Blog Post

Forget the iPhone, Can Droid Top the RAZR?

The new Motorola (s MOT) Droid is pretty hot today. It’s a phone! It’s a brand! It’s an iPhone killer! But here at GigaOM we decided to ask a far more important question, “Is it a RAZR killer?” Can today’s Droid phone top the world’s most ubiquitous mobile gadget on its path to crush the iPhone? Can it even get close to the iPhone? Let’s see how the competition stacks up:

iPhone RAZR Droid
iphone 3035-main-medium-motorola-razr-v3-black droid-by-motorola-front-open-vzw-eye
Release Date July 2007 2004 Nov. 6, 2009
Numbers Sold 34 million More than 100 million We’re waiting ….
OS iPhone OS None, it’s not a smartphone Android 2.0
Device Cost $99-$249 with 2-year plans $100 unsubsidized today (the GSM version of the RAZR cost $500 when it launched on Cingular) $199.99 after a rebate, with a 2-year contract
Hottest Feature Touchscreen/browser World’s first slim phone, latest RAZR has an 18-k gold cover Android 2.0!!!
Best Quote “This device is a true game-changer. Why? The immediacy of the data at your fingertips is huge. Imagine, looking up anything, anywhere.” — AT&T’s Ralph de la Vega “Bafflingly enough, the hottest, most popular phone of 2005 is a phone from 2004, the RAZR V3,” said Miro Kazakoff, senior associate at Compete, a firm which tracks shoppers’ browsing habits. “The big thing we saw [in 2005] was this triumph of form over features.” — PC Mag “The abundance of Google applications is to be expected, of course, but it also underscores an important strategic about-face for Verizon, which has consistently tried to ‘own the customer’ by closely regulating third-party apps and preventing outside brands from approaching its subscribers.” —GigaOM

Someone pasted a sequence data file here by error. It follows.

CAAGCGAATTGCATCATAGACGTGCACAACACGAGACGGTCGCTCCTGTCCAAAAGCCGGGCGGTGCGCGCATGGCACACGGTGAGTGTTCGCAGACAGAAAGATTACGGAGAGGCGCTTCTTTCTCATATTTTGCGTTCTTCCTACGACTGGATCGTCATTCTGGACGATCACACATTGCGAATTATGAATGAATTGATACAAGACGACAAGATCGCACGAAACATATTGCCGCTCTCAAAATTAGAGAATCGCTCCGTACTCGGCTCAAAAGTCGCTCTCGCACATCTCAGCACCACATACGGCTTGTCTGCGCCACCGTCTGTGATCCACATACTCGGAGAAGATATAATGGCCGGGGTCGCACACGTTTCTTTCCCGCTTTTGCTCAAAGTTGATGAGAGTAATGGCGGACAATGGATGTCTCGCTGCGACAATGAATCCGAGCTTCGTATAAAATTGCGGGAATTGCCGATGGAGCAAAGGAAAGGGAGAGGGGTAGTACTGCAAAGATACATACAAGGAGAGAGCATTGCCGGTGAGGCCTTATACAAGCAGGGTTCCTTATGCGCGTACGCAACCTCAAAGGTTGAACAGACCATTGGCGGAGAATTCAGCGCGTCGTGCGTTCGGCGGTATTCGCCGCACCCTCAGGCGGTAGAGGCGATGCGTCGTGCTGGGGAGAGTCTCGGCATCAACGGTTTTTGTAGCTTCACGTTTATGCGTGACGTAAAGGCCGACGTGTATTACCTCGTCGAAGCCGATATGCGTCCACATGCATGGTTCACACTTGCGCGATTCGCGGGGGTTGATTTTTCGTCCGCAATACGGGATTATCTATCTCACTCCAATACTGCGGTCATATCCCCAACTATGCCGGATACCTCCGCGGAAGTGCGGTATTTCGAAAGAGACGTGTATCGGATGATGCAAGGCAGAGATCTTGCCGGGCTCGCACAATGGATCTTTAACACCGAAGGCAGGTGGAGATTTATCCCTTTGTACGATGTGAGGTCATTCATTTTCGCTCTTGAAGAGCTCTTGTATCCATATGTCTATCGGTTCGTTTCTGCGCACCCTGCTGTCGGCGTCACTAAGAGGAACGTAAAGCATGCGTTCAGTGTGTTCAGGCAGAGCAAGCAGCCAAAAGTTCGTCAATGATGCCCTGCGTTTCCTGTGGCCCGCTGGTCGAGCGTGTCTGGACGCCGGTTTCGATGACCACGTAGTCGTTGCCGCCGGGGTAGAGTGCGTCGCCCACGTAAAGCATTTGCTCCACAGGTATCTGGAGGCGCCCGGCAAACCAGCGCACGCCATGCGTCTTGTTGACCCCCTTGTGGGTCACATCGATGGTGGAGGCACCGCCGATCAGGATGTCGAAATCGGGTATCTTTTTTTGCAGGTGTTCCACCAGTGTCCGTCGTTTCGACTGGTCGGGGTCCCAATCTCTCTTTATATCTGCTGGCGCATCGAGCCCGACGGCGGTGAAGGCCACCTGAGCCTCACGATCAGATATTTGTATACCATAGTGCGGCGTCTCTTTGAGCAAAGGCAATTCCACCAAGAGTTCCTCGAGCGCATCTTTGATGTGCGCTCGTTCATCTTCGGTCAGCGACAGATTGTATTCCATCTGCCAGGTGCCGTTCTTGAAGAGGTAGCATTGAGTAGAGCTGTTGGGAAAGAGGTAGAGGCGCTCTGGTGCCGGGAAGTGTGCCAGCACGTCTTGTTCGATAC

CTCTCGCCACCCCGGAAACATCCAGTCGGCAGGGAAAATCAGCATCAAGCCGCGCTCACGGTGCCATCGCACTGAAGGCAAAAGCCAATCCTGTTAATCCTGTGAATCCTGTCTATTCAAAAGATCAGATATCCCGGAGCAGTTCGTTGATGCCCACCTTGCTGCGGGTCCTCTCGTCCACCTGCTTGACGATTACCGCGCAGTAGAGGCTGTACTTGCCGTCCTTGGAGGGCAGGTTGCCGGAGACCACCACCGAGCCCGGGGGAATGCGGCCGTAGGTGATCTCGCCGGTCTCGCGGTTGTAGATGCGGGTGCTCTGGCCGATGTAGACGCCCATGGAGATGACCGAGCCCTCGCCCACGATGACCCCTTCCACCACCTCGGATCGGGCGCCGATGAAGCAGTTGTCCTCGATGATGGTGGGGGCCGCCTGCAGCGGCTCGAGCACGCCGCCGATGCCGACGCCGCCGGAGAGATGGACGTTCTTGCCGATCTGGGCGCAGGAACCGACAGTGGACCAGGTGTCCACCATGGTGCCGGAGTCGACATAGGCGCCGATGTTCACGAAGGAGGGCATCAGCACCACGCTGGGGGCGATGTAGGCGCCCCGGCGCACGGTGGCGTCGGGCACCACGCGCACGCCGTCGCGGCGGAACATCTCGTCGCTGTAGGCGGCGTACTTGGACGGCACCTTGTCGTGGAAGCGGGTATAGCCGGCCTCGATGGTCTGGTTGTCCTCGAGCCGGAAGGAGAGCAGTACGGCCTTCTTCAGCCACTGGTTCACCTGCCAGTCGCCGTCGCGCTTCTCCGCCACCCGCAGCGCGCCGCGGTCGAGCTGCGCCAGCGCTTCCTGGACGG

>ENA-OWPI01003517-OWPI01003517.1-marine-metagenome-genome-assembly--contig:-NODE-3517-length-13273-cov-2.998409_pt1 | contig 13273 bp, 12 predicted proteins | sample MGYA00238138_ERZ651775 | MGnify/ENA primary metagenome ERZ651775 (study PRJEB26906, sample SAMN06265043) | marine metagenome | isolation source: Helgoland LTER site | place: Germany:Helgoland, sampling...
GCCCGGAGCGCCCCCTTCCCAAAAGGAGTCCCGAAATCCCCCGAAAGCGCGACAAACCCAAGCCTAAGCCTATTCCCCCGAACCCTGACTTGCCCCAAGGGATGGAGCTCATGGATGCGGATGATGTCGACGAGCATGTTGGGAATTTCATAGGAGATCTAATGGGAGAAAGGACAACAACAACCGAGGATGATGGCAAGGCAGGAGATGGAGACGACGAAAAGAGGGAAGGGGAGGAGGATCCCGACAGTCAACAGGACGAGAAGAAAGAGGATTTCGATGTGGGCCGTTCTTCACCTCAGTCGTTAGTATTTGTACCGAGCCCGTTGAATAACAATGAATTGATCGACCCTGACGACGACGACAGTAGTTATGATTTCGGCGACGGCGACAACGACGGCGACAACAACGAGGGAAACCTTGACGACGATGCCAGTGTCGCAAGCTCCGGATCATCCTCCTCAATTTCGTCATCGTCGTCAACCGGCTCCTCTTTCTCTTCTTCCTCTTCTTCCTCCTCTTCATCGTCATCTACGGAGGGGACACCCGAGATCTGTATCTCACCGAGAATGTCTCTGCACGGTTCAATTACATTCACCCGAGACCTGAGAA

14 Responses to “Forget the iPhone, Can Droid Top the RAZR?”

  1. J. Kreigan

    hahahaha what a dumb fucking “article”. “Can this phone compare to these other phones? Let’s see! lists four or five completely superficial things Welp, there you have it, bye”.

  2. Are there a million iPhones in NYC yet? Seems like it. Of course the lucky owners (who wouldn’t want one of those pretty things?) have the misfortune of being on ATT’s network, meaning dead spots all over town where Verizon works. Works.

  3. DistortedLoop

    Does the Razr really deserve the title of “world’s first slim phone”? I just pulled out my late 1990’s Motorola Star Tac cell phone, and it’s not much thicker than the Razr, and considering the bulkiness of the phones the Star Tac replaced, I think it’s clearly a “slim phone” for its day that significantly predates the Razr…

  4. There’s only one way for a non-iphone-smartphone to become a classic: drop the price of the phone into the $50 range, enable users to get great applications quickly and easily, drop the price of data plans i.e., go all Hyundai on AppleT&T.

    Otherwise, what the heck are they going to compete on? Here’s the deal: the RAZR was coveted for a while because it had really nice design and feel. The iPhone has prototyped the touch-screen candy bar; while other competitors are beautiful and similar, they are still derivative of the iphone, droid included.

    Verizon has reliability (although who knows what would happen if their data network really gets stressed). They need to compete on price if all other things are equal. Otherwise the only compelling reason to buy the droid is that it’s not an Apple; that hasn’t worked well for non-iPod personal media players.

    I’m a happy Verizon user. I’d switch if there were a really compelling reason to. Hmm AT&T vs Verizon data prices: similar. $50 iPhone vs $200 Droid: no contest. Android vs Iphone apps: no contest. oooh.. but make the Droid effectively free and maybe only a minor bump in my current price plan (b/c t-mobile offers unlimited data / family plan CHEAP) then Verizon may have a winner…

      • Stacey Higginbotham

        We decided that a true OS makes a smartphone rather than simply the feature set, so by that definition the RAZR, which ran platforms such as Java and Brew had no OS in today’s sense of the word as we apply it to smartphones. But obviously it’s a point that can be argued by others who feel differently.

    • Karthik Chandramouli

      For what it’s worth, the RAZR OS is known as P2K, an internally-developed platform for numerous Motorola feature phones.

      Keep in mind that you’re comparing newer smartphones to pre-smartphone era phones, so, regardless of what software was stitched together, it is still a platform — much the same way older PC operating systems were platforms (with many cross-licensed elements embedded into it).